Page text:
New Zealand Just Sent a 3D-Printed Rocket Into Space
A new leader in the space race just arrived.
A new leader in the space race just arrived in town. That’s right – US company Rocket Lab has sent a rocket into space.
Not just any rocket either, but a 3D-printed one. And if that wasn’t impressive enough, the company, Rocket Lab, developed the rocket from scratch in less than four years.
Dubbed the Electron, the test launch took place on New Zealand’s remote Mahia Peninsula. The battery-powered rocket is just 16.7 metres long, and cost next to nothing to make.
The Electron is also the first small rocket to ever launch from a private company, and its small stature is incredibly promising for the future of affordable space exploration. Peter Beck, CEO and founder of Rocket Lab, said that he is “literally over the moon” about the launch’s success.
While the rocket didn’t reach orbit (the company are investigating the issue currently), it did make it past Earth’s atmosphere, a tremendous feat for a privately-launched rocket whose engine was printed in 24 hours.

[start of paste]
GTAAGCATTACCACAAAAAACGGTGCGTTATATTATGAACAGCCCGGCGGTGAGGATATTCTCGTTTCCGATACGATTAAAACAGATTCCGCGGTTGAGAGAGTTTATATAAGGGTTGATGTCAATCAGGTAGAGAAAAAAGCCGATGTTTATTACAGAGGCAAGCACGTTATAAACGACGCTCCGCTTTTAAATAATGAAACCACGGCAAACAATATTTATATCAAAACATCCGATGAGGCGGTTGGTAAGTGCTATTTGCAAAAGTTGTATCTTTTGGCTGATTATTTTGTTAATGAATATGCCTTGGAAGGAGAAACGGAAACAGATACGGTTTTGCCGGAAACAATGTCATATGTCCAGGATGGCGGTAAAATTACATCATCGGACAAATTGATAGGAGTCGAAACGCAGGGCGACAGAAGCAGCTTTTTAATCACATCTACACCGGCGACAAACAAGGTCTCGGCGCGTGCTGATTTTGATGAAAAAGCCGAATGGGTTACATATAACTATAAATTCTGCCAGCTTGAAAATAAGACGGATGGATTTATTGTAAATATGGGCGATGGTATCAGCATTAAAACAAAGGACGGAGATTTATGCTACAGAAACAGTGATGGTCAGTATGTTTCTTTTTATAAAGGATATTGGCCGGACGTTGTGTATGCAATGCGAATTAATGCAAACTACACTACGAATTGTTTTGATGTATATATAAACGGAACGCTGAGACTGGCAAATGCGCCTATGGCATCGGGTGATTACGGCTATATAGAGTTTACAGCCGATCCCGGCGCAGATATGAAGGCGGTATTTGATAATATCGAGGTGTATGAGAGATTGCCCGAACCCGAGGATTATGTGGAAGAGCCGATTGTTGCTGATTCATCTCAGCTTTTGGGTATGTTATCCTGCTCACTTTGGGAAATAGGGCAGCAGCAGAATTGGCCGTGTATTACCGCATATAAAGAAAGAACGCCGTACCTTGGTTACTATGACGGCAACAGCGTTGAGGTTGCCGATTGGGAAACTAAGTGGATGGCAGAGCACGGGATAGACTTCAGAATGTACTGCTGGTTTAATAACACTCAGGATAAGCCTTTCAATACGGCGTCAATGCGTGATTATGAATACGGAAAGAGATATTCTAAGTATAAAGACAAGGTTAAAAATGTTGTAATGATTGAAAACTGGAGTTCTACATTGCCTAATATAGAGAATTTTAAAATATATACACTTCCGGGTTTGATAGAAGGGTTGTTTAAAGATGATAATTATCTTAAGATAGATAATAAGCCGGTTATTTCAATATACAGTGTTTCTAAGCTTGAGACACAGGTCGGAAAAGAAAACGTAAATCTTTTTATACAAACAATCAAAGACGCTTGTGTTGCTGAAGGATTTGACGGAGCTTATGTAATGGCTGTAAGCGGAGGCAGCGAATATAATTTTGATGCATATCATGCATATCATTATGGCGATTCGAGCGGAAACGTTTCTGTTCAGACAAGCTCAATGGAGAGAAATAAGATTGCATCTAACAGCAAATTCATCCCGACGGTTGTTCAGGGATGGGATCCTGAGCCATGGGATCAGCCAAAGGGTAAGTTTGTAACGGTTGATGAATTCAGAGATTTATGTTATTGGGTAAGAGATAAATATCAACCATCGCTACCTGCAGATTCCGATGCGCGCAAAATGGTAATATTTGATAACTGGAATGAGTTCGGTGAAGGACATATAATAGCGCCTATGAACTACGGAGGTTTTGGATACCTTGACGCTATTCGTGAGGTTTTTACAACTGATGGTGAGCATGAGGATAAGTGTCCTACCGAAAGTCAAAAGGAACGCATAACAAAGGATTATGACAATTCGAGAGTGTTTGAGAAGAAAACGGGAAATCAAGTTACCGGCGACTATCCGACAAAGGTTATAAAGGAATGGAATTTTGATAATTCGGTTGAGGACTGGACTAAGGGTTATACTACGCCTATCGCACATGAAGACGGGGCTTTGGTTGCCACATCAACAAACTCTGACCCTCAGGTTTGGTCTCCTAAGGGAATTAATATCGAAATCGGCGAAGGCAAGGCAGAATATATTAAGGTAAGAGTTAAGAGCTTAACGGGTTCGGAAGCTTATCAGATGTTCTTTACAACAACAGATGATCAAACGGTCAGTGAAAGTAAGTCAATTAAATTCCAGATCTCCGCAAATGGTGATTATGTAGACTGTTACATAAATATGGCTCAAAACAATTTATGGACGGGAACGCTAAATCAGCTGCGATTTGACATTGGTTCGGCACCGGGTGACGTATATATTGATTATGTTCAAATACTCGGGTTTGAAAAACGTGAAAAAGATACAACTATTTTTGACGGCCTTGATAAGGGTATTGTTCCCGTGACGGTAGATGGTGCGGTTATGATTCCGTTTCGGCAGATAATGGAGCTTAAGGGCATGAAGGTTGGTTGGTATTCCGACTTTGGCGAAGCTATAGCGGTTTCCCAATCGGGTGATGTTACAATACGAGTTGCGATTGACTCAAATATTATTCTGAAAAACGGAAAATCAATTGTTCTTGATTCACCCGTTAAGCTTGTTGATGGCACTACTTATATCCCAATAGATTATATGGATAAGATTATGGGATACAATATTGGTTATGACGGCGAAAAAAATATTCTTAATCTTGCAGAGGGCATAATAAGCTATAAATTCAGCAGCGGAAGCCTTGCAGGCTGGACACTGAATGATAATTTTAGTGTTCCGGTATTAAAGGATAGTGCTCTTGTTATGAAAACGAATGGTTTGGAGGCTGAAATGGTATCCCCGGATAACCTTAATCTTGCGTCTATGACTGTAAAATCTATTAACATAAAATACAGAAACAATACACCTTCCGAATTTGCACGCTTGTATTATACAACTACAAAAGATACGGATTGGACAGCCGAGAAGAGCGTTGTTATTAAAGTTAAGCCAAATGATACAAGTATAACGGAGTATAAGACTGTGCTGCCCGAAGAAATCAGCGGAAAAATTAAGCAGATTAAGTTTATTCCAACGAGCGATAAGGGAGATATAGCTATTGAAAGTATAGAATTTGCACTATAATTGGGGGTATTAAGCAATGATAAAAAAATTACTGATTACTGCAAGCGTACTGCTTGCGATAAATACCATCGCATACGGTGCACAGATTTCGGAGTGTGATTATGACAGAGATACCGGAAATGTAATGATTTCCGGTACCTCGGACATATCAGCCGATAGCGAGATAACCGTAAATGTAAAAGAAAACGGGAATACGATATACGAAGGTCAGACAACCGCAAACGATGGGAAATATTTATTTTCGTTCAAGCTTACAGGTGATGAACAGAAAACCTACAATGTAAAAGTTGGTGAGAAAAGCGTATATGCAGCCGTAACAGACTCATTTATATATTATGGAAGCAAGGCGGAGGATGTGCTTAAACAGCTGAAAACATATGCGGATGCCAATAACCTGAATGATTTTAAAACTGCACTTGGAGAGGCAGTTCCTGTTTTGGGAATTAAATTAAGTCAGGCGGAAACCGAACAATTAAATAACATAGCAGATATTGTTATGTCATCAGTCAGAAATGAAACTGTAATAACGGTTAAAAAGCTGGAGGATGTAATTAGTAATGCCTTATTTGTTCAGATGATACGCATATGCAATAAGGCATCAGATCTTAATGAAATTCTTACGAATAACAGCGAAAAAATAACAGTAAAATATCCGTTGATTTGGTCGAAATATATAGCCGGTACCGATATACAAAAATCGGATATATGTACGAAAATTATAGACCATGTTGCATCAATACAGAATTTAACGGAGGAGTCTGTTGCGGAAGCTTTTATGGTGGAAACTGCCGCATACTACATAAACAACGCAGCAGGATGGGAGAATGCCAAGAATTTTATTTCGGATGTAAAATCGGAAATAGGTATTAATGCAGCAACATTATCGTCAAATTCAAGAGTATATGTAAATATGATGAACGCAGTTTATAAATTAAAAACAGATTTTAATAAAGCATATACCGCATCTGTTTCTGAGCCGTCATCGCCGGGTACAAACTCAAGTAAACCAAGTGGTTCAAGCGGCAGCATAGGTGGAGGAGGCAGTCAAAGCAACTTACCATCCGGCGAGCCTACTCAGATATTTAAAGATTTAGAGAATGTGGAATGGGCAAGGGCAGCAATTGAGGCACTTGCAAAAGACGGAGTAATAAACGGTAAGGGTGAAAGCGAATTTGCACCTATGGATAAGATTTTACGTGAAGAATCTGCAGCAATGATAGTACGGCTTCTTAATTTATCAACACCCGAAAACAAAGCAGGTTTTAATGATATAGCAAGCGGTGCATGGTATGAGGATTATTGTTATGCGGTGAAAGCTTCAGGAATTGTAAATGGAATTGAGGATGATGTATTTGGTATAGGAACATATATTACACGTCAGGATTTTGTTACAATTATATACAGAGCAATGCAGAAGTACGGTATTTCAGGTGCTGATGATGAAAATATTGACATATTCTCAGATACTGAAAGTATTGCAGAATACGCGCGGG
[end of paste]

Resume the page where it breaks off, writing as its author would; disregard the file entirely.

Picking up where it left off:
This marks the first of three major test flights set to launch in 2017. Rocket Lab are aiming to achieve 50 launches per year “at full production”, though this could rise to 120 launches. Compared to just 22 from the US and 82 internationally in 2016, the benefit is clear.
The young company has already received funding and serious attention from NASA, Moon Express, Spire and others, meaning New Zealand may well be on the brink of making a very serious mark in the space race.
(Lead image: Rocket Lab)